Music had always been a hobby. But today my hobby has become my work and travel the UK and Europe doing it. How did that happen? I've been playing jazz since I was 15. Over the years I've been fortunate, as a semi-pro, to work with a number of excellent bands, but always as a paid hobby.
Me as a yougster
I was especially lucky, when I went up to university, to land in the guitar/banjochair of the university jazz band. That was down to luck more than talent, but it bore out a truth many musicians will recognise: Always play with people who are better than you.
That's the route to improving your skills, your judgement and your repertoire. It's my motto today, over 50 years later
My good friend Vo Fletcher playing along with me
As my job in the real world moved me around the UK, I found myself playing with different semi-pro bands over the years, and becoming familiar with different styles and philosophies of jazz. More than anything that taught me not to be narrow-minded about the music: It's an unfortunate truth about jazz that many of its adherents are deeply conservative.
The Frenchman Street Jazz Band
I find today that my work with different strands of the music and its musicians has stood me in good stead. That's because, when you're parachuted into a strange rhythm section to deputise for someone at short notice, the other guys rightly expect you to do it their way.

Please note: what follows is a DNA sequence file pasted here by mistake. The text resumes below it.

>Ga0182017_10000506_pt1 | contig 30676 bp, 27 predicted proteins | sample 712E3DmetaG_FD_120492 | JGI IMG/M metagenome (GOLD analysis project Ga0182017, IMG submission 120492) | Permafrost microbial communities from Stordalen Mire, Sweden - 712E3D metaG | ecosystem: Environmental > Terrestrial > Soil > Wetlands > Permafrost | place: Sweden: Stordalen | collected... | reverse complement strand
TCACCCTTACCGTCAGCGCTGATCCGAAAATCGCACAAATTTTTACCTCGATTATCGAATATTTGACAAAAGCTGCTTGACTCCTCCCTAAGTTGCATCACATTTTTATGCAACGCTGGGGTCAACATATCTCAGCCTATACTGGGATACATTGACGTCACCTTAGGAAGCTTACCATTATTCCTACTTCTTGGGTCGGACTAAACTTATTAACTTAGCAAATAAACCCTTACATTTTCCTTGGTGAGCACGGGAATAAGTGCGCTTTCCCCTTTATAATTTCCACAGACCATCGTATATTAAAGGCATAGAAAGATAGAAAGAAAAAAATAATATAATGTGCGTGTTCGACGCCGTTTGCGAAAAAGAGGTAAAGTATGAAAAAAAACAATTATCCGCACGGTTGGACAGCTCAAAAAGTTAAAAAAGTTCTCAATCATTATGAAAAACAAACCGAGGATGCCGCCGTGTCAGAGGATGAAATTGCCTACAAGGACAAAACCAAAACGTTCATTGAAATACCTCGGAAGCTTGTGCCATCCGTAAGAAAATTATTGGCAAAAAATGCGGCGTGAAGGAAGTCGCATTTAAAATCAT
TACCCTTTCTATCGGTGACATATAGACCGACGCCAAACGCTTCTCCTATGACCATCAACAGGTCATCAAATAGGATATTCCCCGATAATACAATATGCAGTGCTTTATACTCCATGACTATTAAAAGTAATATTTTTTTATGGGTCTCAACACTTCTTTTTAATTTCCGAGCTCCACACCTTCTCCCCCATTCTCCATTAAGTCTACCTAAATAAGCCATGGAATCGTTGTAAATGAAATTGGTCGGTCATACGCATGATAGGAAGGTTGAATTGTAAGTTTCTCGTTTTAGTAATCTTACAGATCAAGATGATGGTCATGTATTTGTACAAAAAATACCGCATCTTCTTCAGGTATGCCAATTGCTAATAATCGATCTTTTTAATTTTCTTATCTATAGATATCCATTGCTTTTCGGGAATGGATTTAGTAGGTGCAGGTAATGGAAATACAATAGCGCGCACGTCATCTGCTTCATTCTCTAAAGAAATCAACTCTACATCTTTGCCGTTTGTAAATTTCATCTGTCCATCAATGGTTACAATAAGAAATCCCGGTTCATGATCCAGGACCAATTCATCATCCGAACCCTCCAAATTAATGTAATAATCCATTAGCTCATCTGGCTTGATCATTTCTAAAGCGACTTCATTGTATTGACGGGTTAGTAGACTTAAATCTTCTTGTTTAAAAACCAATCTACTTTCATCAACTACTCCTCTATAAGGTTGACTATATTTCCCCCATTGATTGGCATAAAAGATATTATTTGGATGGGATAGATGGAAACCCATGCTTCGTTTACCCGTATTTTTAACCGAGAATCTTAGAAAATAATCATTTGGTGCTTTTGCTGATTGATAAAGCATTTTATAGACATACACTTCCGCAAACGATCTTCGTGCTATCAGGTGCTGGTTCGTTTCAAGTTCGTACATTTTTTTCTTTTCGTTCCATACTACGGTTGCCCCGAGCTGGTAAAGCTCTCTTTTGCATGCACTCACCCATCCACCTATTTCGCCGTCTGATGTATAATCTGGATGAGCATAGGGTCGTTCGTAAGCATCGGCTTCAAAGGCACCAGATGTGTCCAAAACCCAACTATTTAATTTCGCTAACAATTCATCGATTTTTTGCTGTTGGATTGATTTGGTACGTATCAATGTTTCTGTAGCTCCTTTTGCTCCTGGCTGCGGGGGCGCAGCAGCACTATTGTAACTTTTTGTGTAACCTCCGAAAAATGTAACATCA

Or you don't get asked back! For work and family reasons, I had long periods out of the music., but I played at home, keeping my hand in
Happy playing my guitar
When I moved to the Malvern area, I found myself in touch with friends in the music that I hadn't seen for years, and before I knew it (due to their kindness) I was plugged into a network and the gigs started coming in.
How some of them tolerated my rusty technique I have no idea!
I was still working full time and had no intention of music being more than a creative hobby, as before.
Ruth Frith accompanying us
Then, came retirement at 60. I played golf, I did stuff for the church. I did gigs. And slowly but surely, the devil's music took over from the worthy pursuits and today I am travelling 20,000 miles a year on business, getting home at 3.00am on cold Winter nights, and ignoring the protests of a warm and sleepy Mrs Probert.
Introducing a number
I still get to play with musicians far better than me, and of all the benefits that brings, the greatest is this: I'm still learning at nearly 70. Working with colleagues who, unlike me, are life-time professionals, I am always conscious that they got where they are by hard work and tenacity.
Getting into the groove!